To be sure, to be sure: intolerance of uncertainty mediates symptoms of various anxiety disorders and depression
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The Intolerance of UncertaintyModel was initially developed as an explanation for worry within the context of generalized anxiety disorder. However, recent research has identified intolerance of uncertainty (IU) as a possible transdiagnostic maintaining factor across the anxiety disorders and depression. The aim of this study was to determine whether IU mediated the relationship between neuroticismand symptoms related to various anxiety disorders and depression in a treatment-seeking sample (N=328). Consistent with previous research, IU was significantly associated with neuroticism aswell as with symptoms of social phobia, panic disorder and agoraphobia, obsessive-compulsive disorder, generalized anxiety disorder, and depression. Moreover, IU explained unique variance in these symptom measures when controlling for neuroticism. Mediational analyses showed that IU was asignificant partial mediator between neuroticism and all symptom measures, even when controlling for symptoms of other disorders. More specifically, anxiety in anticipation of future uncertainty (prospective anxiety) partially mediated the relationship between neuroticism and symptoms of generalizedanxiety disorder (i.e. worry) and obsessive-compulsive disorder, whereas inaction in the face of uncertainty (inhibitory anxiety) partially mediated the relationship between neuroticism and symptoms of social anxiety, panic disorder and agoraphobia, and depression. Sobel's test demonstrated that all hypothesized meditational pathways were associated with significant indirect effects, although themediation effectwas stronger forworry than other symptoms. Potential implications of these findings for the treatment of anxiety disorders and depression are discussed.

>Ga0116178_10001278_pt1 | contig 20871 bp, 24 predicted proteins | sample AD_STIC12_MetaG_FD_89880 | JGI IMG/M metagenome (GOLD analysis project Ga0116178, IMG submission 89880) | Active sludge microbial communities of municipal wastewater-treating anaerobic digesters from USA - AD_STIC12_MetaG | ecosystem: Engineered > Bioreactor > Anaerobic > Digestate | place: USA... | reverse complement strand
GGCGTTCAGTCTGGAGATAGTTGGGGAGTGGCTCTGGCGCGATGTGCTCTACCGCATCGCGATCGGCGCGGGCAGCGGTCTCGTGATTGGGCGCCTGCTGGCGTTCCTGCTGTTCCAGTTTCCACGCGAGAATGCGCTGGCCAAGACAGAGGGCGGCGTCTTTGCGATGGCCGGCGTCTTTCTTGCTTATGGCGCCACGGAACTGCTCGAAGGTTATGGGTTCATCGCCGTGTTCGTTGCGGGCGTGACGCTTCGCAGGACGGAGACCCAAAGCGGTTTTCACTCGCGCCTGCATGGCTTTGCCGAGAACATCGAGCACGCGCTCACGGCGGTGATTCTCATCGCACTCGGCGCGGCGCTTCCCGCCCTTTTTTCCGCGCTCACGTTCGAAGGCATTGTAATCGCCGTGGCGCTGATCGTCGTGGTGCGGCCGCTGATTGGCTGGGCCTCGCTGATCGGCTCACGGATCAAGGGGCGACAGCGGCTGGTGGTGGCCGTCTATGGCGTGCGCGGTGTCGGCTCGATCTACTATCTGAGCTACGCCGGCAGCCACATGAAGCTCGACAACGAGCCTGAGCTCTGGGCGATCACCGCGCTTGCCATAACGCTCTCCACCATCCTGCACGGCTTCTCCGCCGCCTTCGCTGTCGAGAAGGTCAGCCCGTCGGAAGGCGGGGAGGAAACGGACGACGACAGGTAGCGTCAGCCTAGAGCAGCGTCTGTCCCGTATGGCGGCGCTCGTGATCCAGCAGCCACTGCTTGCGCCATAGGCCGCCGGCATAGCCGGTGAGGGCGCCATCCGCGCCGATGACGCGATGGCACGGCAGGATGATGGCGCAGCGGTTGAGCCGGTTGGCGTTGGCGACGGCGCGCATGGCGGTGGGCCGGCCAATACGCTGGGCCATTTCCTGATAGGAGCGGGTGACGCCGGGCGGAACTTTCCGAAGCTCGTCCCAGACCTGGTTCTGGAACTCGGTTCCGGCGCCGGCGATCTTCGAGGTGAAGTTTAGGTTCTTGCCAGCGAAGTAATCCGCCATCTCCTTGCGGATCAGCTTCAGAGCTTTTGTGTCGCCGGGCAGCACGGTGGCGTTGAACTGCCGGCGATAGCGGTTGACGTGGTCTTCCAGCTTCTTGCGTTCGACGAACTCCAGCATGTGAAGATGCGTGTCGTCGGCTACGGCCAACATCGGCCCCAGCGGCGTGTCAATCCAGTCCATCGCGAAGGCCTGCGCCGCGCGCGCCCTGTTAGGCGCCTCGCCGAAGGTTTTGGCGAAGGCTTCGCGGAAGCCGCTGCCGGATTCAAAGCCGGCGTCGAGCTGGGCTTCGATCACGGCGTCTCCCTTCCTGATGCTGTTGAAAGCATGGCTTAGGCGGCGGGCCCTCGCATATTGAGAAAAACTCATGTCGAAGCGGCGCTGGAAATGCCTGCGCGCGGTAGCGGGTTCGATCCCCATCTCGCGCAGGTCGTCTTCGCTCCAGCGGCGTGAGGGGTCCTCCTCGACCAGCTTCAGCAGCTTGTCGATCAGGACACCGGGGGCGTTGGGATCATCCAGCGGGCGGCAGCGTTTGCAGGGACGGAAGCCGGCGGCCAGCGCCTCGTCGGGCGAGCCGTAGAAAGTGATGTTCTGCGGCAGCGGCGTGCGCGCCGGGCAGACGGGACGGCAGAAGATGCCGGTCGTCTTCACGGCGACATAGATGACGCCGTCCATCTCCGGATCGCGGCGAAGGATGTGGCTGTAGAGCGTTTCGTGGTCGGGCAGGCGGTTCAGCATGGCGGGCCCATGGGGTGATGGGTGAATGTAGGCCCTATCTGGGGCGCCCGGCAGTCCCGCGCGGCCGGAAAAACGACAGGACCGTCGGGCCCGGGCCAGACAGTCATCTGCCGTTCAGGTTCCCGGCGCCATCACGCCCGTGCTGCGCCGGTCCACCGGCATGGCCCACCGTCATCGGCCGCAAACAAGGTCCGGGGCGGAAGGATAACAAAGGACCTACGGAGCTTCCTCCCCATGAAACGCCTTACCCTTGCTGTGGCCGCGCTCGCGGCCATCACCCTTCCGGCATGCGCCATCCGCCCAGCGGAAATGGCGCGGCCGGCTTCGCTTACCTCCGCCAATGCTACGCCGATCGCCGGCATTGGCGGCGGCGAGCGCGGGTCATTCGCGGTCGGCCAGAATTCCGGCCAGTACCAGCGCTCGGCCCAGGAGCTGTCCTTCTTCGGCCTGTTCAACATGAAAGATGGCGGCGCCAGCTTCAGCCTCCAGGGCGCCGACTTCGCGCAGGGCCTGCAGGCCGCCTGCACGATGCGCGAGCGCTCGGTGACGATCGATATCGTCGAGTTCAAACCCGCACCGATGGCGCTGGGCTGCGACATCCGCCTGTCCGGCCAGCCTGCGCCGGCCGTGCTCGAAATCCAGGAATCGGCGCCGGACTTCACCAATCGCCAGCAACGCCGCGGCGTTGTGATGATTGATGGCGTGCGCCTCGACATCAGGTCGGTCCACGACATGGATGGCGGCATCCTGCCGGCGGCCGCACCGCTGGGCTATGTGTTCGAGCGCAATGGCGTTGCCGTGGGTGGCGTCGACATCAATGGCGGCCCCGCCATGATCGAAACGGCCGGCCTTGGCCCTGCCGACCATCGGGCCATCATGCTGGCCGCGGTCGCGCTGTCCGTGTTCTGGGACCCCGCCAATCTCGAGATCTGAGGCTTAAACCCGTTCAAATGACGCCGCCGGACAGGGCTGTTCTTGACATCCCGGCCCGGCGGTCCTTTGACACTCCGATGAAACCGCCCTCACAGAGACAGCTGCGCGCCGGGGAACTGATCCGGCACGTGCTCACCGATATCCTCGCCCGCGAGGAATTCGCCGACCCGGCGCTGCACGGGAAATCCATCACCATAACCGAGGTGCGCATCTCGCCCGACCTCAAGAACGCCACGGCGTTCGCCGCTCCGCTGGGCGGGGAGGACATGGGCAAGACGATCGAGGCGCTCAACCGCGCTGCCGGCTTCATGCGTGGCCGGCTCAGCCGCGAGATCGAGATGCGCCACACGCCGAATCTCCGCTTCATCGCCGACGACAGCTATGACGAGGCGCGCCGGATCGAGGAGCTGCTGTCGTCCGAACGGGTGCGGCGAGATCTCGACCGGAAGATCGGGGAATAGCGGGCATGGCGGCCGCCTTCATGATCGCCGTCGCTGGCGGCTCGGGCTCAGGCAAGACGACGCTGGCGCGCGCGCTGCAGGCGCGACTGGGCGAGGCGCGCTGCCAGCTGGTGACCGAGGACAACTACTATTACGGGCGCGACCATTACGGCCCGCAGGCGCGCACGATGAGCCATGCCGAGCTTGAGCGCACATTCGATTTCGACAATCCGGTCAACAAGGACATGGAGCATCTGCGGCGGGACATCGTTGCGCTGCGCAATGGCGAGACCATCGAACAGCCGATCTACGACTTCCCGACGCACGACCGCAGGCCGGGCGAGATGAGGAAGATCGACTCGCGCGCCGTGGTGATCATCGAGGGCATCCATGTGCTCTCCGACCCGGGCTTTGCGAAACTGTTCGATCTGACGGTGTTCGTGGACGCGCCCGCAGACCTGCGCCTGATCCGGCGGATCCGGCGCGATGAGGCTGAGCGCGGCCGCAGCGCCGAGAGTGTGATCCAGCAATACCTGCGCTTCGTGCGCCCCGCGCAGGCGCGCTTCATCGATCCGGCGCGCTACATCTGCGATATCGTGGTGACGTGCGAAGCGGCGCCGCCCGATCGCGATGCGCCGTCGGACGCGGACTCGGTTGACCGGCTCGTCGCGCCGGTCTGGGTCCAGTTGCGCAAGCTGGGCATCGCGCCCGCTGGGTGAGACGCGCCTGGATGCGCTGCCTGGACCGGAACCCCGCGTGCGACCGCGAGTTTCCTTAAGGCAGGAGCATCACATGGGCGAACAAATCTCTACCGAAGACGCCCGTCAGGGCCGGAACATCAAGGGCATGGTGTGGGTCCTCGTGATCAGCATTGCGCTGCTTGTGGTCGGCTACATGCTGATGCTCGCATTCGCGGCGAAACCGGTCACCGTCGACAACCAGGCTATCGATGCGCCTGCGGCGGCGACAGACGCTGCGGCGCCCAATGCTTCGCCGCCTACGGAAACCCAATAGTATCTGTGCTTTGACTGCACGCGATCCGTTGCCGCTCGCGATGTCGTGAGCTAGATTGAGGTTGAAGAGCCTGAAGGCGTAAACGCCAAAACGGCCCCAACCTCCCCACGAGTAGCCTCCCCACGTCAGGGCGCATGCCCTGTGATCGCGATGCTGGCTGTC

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Intolerance of uncertainty and negative metacognitive beliefs as transdiagnostic mediators of repetitive negative thinking in a clinical sample with anxiety disordersMcEvoy, Peter; Mahoney, A. (2013)This study aimed to replicate and extend a hierarchical model of vulnerability to worry, with neuroticism and extraversion as higher-order factors and negative metacognitions and intolerance of uncertainty as second-order ...
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